Pelosi Rejects 2 ‘Big Lie’ Republicans From Capitol Riot Committee

“The unprecedented nature of January 6th demands this unprecedented decision,” Pelosi said in a statement.
July 21, 2021, 5:21pm
House Speaker Nancy Pelosi, talks about the expanded Child Tax Credit at a press conference held at Barrio Action Youth and Family Center on Thursday, July 15, 2021 in Los Angeles, CA.
House Speaker Nancy Pelosi, talks about the expanded Child Tax Credit at a press conference held at Barrio Action Youth and Family Center on Thursday, July 15, 2021 in Los Angeles, CA. (Irfan Khan / Los Angeles Times via Getty Images)

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House Speaker Nancy Pelosi has rejected two loud proponents of former President Donald Trump’s election lies from joining the committee to investigate the January 6 attacks on the Capitol that those lies inspired.

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Pelosi announced that Ohio Rep. Jim Jordan and Indiana Rep. Jim Banks would not be allowed on the committee, blocking their appointment after House Minority Leader Kevin McCarthy selected them on Tuesday.

“The unprecedented nature of January 6th demands this unprecedented decision,” Pelosi announced Wednesday afternoon, saying that she’d made the unusual decision because of “concern about statements made and actions taken by these members.”

Pelosi said she would allow three of McCarthy’s other picks to join the committee: Illinois Rep. Rodney Davis, North Dakota Rep. Kelly Armstrong, and Texas Rep. Troy Nehls. Davis and Armstrong voted to certify Biden’s election victory. And while Nehls voted against certification, the former sheriff helped the Capitol Police convince rioters not to try to break onto the House floor and later called the riots a “disgrace.”

Jordan and Banks both voted against certifying Biden’s election victory in multiple states even after the riots, have remained steadfastly vocal in their defense of Trump, and have stuck by their evidence-free claims that a widespread voting fraud conspiracy may have tipped the election to President Biden.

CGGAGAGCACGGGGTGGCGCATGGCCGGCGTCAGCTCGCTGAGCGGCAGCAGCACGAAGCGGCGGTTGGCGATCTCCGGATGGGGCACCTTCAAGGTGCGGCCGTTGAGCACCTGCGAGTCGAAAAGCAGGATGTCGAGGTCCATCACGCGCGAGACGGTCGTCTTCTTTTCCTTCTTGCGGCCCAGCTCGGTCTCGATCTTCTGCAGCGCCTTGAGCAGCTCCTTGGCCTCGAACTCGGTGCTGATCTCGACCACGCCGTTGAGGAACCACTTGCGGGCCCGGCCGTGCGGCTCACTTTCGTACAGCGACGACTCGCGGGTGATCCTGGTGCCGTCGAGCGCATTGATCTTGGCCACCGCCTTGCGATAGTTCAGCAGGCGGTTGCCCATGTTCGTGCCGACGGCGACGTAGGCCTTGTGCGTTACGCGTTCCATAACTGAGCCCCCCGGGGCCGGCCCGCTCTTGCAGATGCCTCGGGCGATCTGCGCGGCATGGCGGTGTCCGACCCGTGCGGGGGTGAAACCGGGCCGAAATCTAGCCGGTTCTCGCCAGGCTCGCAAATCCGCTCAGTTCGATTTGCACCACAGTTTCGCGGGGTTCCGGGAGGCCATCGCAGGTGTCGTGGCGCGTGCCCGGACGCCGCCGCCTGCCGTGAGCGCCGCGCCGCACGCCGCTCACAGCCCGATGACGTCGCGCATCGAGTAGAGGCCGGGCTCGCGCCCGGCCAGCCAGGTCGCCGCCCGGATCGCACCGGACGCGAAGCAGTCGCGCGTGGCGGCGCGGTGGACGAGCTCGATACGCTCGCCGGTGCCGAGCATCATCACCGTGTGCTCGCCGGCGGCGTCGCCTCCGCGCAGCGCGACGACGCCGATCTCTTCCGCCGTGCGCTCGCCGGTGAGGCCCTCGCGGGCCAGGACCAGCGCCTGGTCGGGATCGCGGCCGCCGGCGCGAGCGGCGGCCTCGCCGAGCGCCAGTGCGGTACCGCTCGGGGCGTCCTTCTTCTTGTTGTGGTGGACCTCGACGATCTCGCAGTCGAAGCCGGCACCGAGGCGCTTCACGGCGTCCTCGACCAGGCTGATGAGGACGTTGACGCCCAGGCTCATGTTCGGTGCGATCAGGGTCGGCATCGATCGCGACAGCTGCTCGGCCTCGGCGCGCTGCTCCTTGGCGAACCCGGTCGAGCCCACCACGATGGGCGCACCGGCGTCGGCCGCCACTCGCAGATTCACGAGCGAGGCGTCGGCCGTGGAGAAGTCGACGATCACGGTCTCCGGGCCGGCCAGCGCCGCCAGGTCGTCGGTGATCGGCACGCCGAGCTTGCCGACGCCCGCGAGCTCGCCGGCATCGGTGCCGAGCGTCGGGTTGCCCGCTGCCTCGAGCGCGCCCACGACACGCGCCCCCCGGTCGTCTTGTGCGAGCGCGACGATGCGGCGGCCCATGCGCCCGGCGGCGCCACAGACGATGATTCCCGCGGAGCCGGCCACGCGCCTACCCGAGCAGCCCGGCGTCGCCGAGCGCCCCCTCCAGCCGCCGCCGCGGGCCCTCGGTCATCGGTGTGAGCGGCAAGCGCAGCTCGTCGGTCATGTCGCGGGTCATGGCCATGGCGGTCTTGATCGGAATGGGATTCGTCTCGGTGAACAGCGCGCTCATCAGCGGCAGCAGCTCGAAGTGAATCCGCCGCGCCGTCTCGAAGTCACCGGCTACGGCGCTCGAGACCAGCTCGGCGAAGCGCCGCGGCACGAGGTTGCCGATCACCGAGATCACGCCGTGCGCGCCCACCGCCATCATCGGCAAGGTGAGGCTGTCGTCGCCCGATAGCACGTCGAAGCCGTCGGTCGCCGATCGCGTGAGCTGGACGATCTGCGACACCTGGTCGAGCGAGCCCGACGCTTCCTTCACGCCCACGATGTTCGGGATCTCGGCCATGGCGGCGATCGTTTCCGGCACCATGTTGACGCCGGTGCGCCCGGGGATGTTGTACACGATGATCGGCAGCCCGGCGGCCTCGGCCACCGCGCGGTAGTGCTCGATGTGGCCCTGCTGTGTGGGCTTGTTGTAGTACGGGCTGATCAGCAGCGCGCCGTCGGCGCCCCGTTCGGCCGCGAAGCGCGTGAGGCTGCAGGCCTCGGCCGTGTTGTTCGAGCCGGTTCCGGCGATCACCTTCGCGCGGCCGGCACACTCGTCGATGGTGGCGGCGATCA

Pelosi said Tuesday that the certification vote wasn’t the only metric she was considering in whether she’d accept GOP appointees, however. Nehls has been circumspect about his election comments since the vote, while Jordan and Banks had both been vocal defenders of Trump’s actions and continued to push his election lies. Banks has also faced criticism for leading a trip to the U.S.-Mexico border where a right-wing Capitol rioter was allowed to tag along.

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A senior Democratic House leadership aide said that Banks’ Tuesday statement that Pelosi had created the committee “solely to malign conservatives and to justify the Left’s authoritarian agenda” had infuriated members.

McCarthy responded by pulling all of his picks and promising to boycott the committee entirely.

“Unless Speaker Pelosi reverses course and seats all five Republican nominees, Republicans will not be party to their sham process and will instead pursue our own investigation of the facts,” he said in a statement.

McCarthy spoke to Trump during the riots. Jordan has suggested he may have as well and was also one of a handful of hard-line Republican lawmakers who met with Trump in late December to plan and coordinate their strategy for the January 6 electoral certification. That makes both men possible witnesses for the committee. Both have repeatedly talked with Trump in the wake of the election as well, keeping close relationships with the former president.

The select committee was approved by House Democrats after Republicans walked away from a bipartisan compromise to create an evenly balanced blue-ribbon commission to get to the bottom of what really happened on and before January 6. 

More than half of House Republicans voted against certifying Biden’s election victory in multiple states. Republicans have claimed that they were well within their rights, and correctly point out that House Homeland Security Committee Chairman Bennie Thompson, who has been named to chair the committee, is one of many Democrats who voted against certifying some states for George W. Bush in 2004.

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Jordan has leaned especially hard into that point. But in 2004, Democratic nominee John Kerry conceded long before Congress certified Bush’s win—and he didn’t cajole his supporters into assaulting the U.S. Capitol.

But the committee will have at least one Republican on it: Wyoming Rep. Liz Cheney, who was the third-ranking House Republican until her steadfast criticism of Trump led McCarthy, Jordan, Banks, and others to turn on her and push her out of leadership.

Cheney, for one, might not be heartbroken not to have Jordan on the committee with her.

During the Capitol riots, she rejected Jordan’s offer of help, blaming him for helping to incite the mob by pushing Trump’s baseless claims about election fraud.

“Get away from me. You fucking did this,” she said.